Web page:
Why isn’t the rest of the year more like summer? I’m not talking about the weather, but about the concerts of the Minnesota Orchestra. Rather than sticking to the conventional style of presentation – conductor
Why isn’t the rest of the year more like summer?
I’m not talking about the weather, but about the concerts of the Minnesota Orchestra. Rather than sticking to the conventional style of presentation – conductor emerges to applause, leads orchestra in room, more applause, soloist emerges to play a concerto, repeats – why not rock things ?
Why not do something more like the Friday night program? Who says you can’t open the concert in total darkness and the spotlight gradually widens to pianist Jon Kimura Parker playing Beethoven’s “Moonlight” Sonata? Why can’t 10-foot-tall puppets frolic down the aisles during a theatrical rendition of Bedrich Smetana’s “The Moldau”?
And why not empty the room once the concert is over and invite a whole new audience for a chamber concert at the end of the evening?
Granted, you probably won’t get around 1,000 people for that last venture, like it happened on Friday. That’s because Osmo Vänskä won’t be adding a nice little postscript to his 19-year tenure as musical director with Johannes Brahms’ Clarinet Trio.
Judging by Friday’s multiple standing ovations, these adventurous ideas might be a hit. And if the orchestra sweeps through these audiences with as much rich sonority and palpable emotion as Friday’s performances of “La Moldau” and, in particular, Beethoven’s “Pastoral” Symphony, then I would not be surprised if many new faces were showing up at Orchestra Hall to see what surprises were in store for us.
It will help to get the conductor and the orchestra on the same page, as was the case on Friday. Englishman Kerem Hasan, 30, seemed like the kind of clear communicator you want in any leadership position, emphasizing a broad and often changing dynamic throughout the evening. And her vocabulary of graceful, ballet-like movement was ideal for such a transporting repertoire.
Among the destinations were outer space, thanks to Icelandic composer Anna Thorvaldsdottir’s fascinating “Metacosmos”, the banks of an awe-inspiringly beautiful river on “The Moldau” and the Austrian countryside, thanks to the Symphony ” Pastorale” by Beethoven. Hasan and the orchestra made each track an enjoyable journey.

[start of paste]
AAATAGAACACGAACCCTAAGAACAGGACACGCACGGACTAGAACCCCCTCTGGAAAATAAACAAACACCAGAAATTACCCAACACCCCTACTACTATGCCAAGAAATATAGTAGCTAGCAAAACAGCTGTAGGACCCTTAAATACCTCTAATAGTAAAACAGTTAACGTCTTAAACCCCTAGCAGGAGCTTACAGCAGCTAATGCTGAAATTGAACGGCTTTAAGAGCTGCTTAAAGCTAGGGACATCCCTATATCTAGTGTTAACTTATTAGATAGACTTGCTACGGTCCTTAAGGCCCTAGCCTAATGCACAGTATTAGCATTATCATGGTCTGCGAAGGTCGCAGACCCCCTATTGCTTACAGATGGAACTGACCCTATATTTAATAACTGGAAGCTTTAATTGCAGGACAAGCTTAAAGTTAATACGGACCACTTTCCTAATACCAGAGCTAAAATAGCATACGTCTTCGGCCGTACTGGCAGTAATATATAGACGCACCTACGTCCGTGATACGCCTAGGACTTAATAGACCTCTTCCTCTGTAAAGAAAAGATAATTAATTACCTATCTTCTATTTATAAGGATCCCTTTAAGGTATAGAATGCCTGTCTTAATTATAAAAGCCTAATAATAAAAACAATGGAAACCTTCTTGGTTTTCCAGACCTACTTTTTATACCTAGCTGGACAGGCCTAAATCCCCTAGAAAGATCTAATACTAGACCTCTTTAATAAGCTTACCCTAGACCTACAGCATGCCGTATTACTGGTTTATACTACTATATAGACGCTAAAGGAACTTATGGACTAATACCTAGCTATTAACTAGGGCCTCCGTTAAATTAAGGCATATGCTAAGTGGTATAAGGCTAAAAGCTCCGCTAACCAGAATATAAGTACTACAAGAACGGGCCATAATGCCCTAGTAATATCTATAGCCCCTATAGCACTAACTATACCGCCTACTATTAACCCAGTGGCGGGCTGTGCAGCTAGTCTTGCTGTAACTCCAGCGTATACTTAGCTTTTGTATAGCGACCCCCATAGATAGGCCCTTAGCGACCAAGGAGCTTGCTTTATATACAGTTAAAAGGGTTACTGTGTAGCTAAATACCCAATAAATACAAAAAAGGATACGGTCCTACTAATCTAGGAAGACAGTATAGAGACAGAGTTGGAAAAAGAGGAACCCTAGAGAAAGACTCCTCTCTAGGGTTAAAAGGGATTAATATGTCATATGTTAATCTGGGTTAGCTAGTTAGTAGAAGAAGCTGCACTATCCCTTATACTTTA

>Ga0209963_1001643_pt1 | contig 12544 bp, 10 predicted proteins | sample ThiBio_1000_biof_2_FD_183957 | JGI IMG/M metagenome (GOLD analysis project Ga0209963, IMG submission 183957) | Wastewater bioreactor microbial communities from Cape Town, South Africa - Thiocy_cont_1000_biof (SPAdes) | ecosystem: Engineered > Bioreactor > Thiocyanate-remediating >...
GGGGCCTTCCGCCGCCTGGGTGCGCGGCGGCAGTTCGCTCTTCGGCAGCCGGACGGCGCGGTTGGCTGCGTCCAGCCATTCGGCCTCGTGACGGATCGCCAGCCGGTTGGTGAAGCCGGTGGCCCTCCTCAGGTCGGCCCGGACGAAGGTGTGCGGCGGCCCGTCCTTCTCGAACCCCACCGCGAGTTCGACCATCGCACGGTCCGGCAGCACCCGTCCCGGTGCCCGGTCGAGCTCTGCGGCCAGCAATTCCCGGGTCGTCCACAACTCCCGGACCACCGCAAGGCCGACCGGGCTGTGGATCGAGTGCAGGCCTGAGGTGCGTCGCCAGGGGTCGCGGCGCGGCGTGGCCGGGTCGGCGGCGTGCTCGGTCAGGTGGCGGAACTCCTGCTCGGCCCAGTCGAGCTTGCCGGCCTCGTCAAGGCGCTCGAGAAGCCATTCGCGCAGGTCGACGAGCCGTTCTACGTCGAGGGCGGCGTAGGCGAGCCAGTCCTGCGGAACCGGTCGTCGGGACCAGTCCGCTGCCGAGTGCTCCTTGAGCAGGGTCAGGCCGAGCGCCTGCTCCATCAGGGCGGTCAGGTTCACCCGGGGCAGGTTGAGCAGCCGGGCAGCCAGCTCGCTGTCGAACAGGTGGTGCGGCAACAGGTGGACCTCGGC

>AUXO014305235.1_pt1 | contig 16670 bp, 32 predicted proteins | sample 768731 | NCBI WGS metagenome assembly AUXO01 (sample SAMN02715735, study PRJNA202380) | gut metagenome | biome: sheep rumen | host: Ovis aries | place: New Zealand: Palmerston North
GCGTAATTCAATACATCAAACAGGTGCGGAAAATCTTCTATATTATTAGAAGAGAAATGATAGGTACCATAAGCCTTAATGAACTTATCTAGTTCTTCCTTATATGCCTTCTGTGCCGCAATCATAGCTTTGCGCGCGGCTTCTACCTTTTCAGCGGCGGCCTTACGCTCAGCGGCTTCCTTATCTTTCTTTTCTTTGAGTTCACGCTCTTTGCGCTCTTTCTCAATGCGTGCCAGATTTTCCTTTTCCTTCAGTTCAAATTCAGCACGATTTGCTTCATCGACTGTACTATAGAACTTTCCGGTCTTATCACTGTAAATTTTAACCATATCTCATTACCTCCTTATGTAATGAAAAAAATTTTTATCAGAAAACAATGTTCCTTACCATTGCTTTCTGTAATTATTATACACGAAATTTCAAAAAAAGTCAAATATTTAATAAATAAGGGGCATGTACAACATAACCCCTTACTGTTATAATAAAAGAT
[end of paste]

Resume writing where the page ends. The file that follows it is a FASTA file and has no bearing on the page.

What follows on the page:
Composed in 2018, the haunting “Metacosmos” is an often eerie soundscape that puts a large orchestra to good use. It abounds with evocative percussion and unusual string techniques, maintaining a tone of haunting drama.
In the heart of the beast, the puppet and mask theater brought Smetana’s “Moldau” river to life with the help of a long eel-like creature, foxes and rabbits frolicking on the banks (and marrying) and a frog playing the role of assistant conductor.
But no additional visual aids were needed for the “Pastoral” Symphony, as the orchestra clearly captured the composer’s vision. Hasan altered the tempos in intriguing ways, taking a few sections to a much faster pace than usual, but such choices only added to the excitement of a joyous and resonant performance.
And those who chose to make it a late night were rewarded with a beautiful interpretation by the Brahms Clarinet Trio. Returning to his first instrument — Vänskä was principal clarinetist of the Helsinki Philharmonic Orchestra before turning to conducting — he brought a rich sonority and a gift for conveying emotion, in this case a wistful melancholy appropriate to the occasion. Pianist Parker eloquently set the mood for the work, and the orchestra’s principal cellist, Anthony Ross, brought heart and seriousness to this latest collaboration with his longtime musical director.
What: Works by Beethoven, Anna Thorvaldsdottir and Bedrich Smetana
When: 8 p.m. Sat.
Where: Orchestra Room, 1111 Mail Nicollet, Mpls.
Tickets: $85 to $35, available at 612-371-5656 or minnesotaorchestra.org
Rob Hubbard is a classical music writer from Twin Cities. Contact him at [email protected]